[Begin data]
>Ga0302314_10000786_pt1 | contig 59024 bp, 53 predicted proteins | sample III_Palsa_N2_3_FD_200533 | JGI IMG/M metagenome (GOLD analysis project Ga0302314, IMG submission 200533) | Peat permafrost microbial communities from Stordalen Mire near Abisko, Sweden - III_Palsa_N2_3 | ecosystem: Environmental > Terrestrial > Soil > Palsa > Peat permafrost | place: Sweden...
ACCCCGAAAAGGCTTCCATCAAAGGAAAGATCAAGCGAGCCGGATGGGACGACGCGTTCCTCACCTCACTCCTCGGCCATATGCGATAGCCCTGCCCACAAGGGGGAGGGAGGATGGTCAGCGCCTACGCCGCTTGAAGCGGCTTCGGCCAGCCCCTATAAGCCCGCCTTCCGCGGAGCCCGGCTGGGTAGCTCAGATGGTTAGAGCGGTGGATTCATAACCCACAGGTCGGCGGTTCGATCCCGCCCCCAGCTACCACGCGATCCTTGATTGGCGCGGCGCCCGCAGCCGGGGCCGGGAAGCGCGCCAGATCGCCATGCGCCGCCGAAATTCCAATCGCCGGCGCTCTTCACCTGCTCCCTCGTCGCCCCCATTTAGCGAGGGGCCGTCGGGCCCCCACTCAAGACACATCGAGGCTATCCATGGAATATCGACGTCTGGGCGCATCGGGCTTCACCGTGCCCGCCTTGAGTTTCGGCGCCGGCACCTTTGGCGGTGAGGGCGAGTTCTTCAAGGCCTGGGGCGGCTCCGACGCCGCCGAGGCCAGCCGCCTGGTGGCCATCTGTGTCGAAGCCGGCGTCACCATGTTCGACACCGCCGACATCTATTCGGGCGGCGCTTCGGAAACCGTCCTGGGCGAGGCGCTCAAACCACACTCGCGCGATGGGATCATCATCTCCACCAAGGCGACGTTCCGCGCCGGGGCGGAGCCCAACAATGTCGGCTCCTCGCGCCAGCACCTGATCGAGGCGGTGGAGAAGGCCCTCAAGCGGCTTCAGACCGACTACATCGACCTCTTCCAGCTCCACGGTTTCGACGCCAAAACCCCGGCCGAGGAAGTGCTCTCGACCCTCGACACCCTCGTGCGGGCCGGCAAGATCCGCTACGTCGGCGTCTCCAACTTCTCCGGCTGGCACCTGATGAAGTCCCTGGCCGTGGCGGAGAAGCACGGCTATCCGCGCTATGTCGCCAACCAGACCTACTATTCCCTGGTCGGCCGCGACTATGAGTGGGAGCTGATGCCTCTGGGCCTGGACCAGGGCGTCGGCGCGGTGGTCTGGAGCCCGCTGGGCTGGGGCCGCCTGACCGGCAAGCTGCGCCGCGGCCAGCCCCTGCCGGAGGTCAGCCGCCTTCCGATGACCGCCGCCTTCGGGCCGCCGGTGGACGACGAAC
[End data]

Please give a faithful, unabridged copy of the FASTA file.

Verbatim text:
>Ga0302314_10000786_pt1 | contig 59024 bp, 53 predicted proteins | sample III_Palsa_N2_3_FD_200533 | JGI IMG/M metagenome (GOLD analysis project Ga0302314, IMG submission 200533) | Peat permafrost microbial communities from Stordalen Mire near Abisko, Sweden - III_Palsa_N2_3 | ecosystem: Environmental > Terrestrial > Soil > Palsa > Peat permafrost | place: Sweden...
ACCCCGAAAAGGCTTCCATCAAAGGAAAGATCAAGCGAGCCGGATGGGACGACGCGTTCCTCACCTCACTCCTCGGCCATATGCGATAGCCCTGCCCACAAGGGGGAGGGAGGATGGTCAGCGCCTACGCCGCTTGAAGCGGCTTCGGCCAGCCCCTATAAGCCCGCCTTCCGCGGAGCCCGGCTGGGTAGCTCAGATGGTTAGAGCGGTGGATTCATAACCCACAGGTCGGCGGTTCGATCCCGCCCCCAGCTACCACGCGATCCTTGATTGGCGCGGCGCCCGCAGCCGGGGCCGGGAAGCGCGCCAGATCGCCATGCGCCGCCGAAATTCCAATCGCCGGCGCTCTTCACCTGCTCCCTCGTCGCCCCCATTTAGCGAGGGGCCGTCGGGCCCCCACTCAAGACACATCGAGGCTATCCATGGAATATCGACGTCTGGGCGCATCGGGCTTCACCGTGCCCGCCTTGAGTTTCGGCGCCGGCACCTTTGGCGGTGAGGGCGAGTTCTTCAAGGCCTGGGGCGGCTCCGACGCCGCCGAGGCCAGCCGCCTGGTGGCCATCTGTGTCGAAGCCGGCGTCACCATGTTCGACACCGCCGACATCTATTCGGGCGGCGCTTCGGAAACCGTCCTGGGCGAGGCGCTCAAACCACACTCGCGCGATGGGATCATCATCTCCACCAAGGCGACGTTCCGCGCCGGGGCGGAGCCCAACAATGTCGGCTCCTCGCGCCAGCACCTGATCGAGGCGGTGGAGAAGGCCCTCAAGCGGCTTCAGACCGACTACATCGACCTCTTCCAGCTCCACGGTTTCGACGCCAAAACCCCGGCCGAGGAAGTGCTCTCGACCCTCGACACCCTCGTGCGGGCCGGCAAGATCCGCTACGTCGGCGTCTCCAACTTCTCCGGCTGGCACCTGATGAAGTCCCTGGCCGTGGCGGAGAAGCACGGCTATCCGCGCTATGTCGCCAACCAGACCTACTATTCCCTGGTCGGCCGCGACTATGAGTGGGAGCTGATGCCTCTGGGCCTGGACCAGGGCGTCGGCGCGGTGGTCTGGAGCCCGCTGGGCTGGGGCCGCCTGACCGGCAAGCTGCGCCGCGGCCAGCCCCTGCCGGAGGTCAGCCGCCTTCCGATGACCGCCGCCTTCGGGCCGCCGGTGGACGACGAAC